Postcolonial Literature

Postcolonial Literature (formerly Three Worlds)

Full year course, offered every year; Open to 10, 11, 12; Range of difficulty 1-3

1. Rationale

The purpose of this course is to introduce students to the immense body of literature written by people formerly colonized by the West, including works from Africa, Asia, the Middle East, and the Caribbean. Readings and films provide multiple perspectives to resist historical and present-day misconceptions, helping students to better understand global relationships and their roles as Western readers. Characters and themes will raise complex questions about power, hope, language, justice, group membership, representation, globalization, and human dignity. Students will gain tools to look critically at how issues of identity and culture function both inside and outside the text.

  1. Topics , Themes, and Questions Emphasized

What stories get told? What stories get erased? How is cultural knowledge produced?

“The danger of a single story”

Westernization/modernity v. tradition

Cultural colonization



Oppression and resilience

Political v personal independence

The process of becoming

The tools of colonization – education, religion, dependence, language

Hybridity and belonging

Sacrifice and betrayal

Complicity and resistance

The double bind of racism and sexism

The importance of maps and boundaries

Self-determination and liberation


  1. Methods

Discussion is the primary class format. There is an occasional background or enrichment lecture. Students make presentations based on individual or group work. Guest speakers are sometimes brought in to enhance students’ understanding of the societies we study through literature.


  1. Expectations for students

Students are expected to complete nightly readings of 20-35 pages per night, and fully engage in class discussions. A strong emphasis is placed on in and out of class writing, including analytical essays, creative assignments, and reflective journal entries.


  1. Sample Assignments


What stories did you grow up reading or listening to? How did these stories influence your perception of which stories matter, and which ones don’t? What about the books you have read in school – how do these books and characters tell you which stories are important, and which ones are not?


In Nervous Conditions, Nyasha tells Tambu, “It’s bad enough . . . when a country gets colonised, but when the people do as well!  That’s the end, really, that’s the end” (150).  How does Nyasha complicate the definition of colonization?


Does the puppet and puppet master motif advocate obedience, resistance, or something else?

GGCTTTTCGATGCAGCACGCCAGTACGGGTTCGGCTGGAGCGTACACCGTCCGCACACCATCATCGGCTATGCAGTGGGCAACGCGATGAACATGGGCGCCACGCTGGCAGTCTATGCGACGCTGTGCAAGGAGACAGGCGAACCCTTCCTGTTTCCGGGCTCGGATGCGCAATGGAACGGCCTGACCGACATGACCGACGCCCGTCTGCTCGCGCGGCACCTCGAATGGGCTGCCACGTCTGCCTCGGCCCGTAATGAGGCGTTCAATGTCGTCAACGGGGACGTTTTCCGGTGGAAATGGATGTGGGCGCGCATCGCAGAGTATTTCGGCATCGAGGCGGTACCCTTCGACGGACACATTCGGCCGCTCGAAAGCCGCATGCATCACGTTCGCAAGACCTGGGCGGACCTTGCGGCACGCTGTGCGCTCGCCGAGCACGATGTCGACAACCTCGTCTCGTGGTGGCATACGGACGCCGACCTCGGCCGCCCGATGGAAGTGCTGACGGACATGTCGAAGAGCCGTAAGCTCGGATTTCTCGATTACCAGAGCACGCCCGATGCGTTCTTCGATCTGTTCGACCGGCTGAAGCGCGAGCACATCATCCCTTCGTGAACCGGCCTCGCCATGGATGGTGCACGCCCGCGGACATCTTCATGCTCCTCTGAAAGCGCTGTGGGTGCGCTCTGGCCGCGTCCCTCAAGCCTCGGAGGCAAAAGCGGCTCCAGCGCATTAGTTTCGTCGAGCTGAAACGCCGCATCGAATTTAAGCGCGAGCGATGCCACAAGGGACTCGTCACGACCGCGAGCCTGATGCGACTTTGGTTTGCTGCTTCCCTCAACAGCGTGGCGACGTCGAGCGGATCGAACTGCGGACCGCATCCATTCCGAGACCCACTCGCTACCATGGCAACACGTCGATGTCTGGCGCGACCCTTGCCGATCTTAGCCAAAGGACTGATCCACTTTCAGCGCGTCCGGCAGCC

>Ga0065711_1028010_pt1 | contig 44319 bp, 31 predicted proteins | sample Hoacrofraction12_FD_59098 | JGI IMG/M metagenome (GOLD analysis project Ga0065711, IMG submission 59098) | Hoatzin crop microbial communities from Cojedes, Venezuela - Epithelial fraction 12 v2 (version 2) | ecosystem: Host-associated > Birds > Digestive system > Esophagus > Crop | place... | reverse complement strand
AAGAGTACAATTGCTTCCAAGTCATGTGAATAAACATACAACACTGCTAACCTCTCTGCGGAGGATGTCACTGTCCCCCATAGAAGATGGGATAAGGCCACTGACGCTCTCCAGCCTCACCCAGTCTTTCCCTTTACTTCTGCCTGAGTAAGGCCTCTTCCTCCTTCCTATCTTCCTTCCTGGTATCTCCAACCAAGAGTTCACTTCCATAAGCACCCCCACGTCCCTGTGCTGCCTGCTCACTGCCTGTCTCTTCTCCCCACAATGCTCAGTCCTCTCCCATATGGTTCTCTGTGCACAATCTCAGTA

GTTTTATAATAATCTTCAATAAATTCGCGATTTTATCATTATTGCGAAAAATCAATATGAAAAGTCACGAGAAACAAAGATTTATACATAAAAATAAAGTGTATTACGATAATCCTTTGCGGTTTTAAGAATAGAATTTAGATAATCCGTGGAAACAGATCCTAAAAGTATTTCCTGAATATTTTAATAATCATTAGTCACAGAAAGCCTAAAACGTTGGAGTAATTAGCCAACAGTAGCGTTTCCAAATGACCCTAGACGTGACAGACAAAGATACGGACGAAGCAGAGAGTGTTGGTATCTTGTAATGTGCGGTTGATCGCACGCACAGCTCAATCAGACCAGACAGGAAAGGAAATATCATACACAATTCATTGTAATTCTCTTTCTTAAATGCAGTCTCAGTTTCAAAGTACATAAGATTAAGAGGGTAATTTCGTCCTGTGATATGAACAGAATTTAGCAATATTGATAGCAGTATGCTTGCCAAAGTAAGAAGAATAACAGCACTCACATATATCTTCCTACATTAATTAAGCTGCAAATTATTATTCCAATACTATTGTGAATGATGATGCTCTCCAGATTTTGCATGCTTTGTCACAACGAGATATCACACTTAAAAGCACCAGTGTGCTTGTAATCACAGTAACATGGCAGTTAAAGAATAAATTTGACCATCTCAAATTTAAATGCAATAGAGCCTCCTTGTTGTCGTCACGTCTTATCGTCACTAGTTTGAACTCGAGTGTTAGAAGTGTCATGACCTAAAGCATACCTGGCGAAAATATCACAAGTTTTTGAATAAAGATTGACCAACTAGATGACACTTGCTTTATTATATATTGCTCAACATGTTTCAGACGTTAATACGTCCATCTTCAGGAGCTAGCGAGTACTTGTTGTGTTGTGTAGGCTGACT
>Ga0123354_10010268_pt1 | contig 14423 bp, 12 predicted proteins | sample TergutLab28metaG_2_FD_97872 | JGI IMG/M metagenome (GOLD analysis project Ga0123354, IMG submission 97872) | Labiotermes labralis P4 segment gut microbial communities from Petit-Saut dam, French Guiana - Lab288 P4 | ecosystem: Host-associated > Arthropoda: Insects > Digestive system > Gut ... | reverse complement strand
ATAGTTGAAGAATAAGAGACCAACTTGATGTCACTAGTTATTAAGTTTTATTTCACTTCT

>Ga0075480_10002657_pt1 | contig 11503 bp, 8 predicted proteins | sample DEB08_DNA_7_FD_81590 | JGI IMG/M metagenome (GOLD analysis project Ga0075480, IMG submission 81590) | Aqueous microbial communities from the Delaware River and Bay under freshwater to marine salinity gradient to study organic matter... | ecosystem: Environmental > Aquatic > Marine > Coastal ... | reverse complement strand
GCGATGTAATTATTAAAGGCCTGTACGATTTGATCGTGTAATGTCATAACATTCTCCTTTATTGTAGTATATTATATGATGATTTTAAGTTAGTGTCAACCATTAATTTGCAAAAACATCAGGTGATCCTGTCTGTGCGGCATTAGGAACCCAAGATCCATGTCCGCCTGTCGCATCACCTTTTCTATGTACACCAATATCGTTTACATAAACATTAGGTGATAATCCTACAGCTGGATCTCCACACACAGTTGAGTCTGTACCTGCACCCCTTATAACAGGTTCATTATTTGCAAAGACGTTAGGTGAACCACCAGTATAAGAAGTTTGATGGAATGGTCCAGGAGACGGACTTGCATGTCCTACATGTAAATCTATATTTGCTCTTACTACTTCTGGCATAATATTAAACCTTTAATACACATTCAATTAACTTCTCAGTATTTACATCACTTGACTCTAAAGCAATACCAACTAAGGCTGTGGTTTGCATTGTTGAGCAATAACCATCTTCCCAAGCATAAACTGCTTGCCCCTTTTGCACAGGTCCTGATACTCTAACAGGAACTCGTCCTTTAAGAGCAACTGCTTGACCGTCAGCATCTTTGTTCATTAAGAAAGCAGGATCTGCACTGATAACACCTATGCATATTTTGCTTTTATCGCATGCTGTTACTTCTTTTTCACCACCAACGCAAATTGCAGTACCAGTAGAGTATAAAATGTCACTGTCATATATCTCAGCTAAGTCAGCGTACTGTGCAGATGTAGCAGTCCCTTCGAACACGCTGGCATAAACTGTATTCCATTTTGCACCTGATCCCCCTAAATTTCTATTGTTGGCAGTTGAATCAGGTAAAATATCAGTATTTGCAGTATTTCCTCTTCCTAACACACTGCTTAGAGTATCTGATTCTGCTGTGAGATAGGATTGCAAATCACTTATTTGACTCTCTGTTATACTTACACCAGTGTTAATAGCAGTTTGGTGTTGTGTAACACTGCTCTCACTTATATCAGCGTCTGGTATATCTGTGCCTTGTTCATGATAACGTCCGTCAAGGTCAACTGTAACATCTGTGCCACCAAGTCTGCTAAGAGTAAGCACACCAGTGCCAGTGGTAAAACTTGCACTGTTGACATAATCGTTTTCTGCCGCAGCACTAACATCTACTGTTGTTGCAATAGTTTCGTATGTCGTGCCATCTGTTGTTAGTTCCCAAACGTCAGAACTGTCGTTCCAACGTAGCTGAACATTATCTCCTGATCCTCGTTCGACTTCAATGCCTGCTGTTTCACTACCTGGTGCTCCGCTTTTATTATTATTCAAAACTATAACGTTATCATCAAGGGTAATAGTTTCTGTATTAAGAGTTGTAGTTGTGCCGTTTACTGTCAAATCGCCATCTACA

Write an essay – complete with thesis and quotes – from Mwihaki’s perspective that answers this question:  What is love in a time of war?  Write this essay in the same narrative style Thiong’o uses in the novel.


The “trial of the century” has begun, and all of Indonesia and the Netherlands are talking about Herman Mellema’s mysterious death. Taking on the persona of your assigned character, your task is to live tweet your thoughts and reactions to the trial. The question you seek to answer: Was the trial just?


In what ways does Taylor Swift’s new music video reinforce damaging colonial tropes identified by the two critics? Cite specific details from the video.

In Kartography, Maheen tells Raheen, “No one should ever know what they are capable of. But worse, even worse, is to see it and then pretend you didn’t. The truths we conceal don’t disappear, Raheen, they appear in different forms” (273). Consider this quote and explore the ways in which history repeats – or doesn’t repeat – itself in the novel.

Ngugi Wa Thiong’o writes, “Our lives are a battlefield on which is fought a continuous war between the forces that are pledged to confirm our humanity and those determined to dismantle it.” In the material we have studied this semester, many characters confront unjust forces that seek to “dismantle” their humanity. Now consider life in the United States. What forces do you notice that either “confirm” or “dismantle” a person’s humanity?


Working Reading List and Other Materials

Nervous Conditions by Tsitsi Dangarembga

Weep Not, Child by Ngugi Wa Thiong’o

The God of Small Things by Arundhati Roy

A Bend in the River by V.S. Naipaul

A Woman in the Crossfires: Diary of a Syrian Revolution by Samar Yazbek

This Earth of Mankind by Pramoedya Ananta Toer

Kartography by Kamila Shamsie

Shame by Salman Rushdie

Mornings in Jenin by Susan Abulhawa

Half of a Yellow Sun by Chimamanda Ngozi Adichie

A Small Place by Jamaica Kincaid



Rabbit Proof Fence


Paradise Now



The Empire Writes Back by Bill Ashcroft, Gareth Griffiths, and Helen Tiffin

Colonialism/Postcolonialism by Ania Loomba

Orientalism by Edward Said

Black Skin, White Masks by Franz Fanon

Pedagogy of the Other by Burney

The Cambridge Companion to The Postcolonial Novel

“Race,” Writing and Difference, by Henry Louis Gates, Jr., Editor

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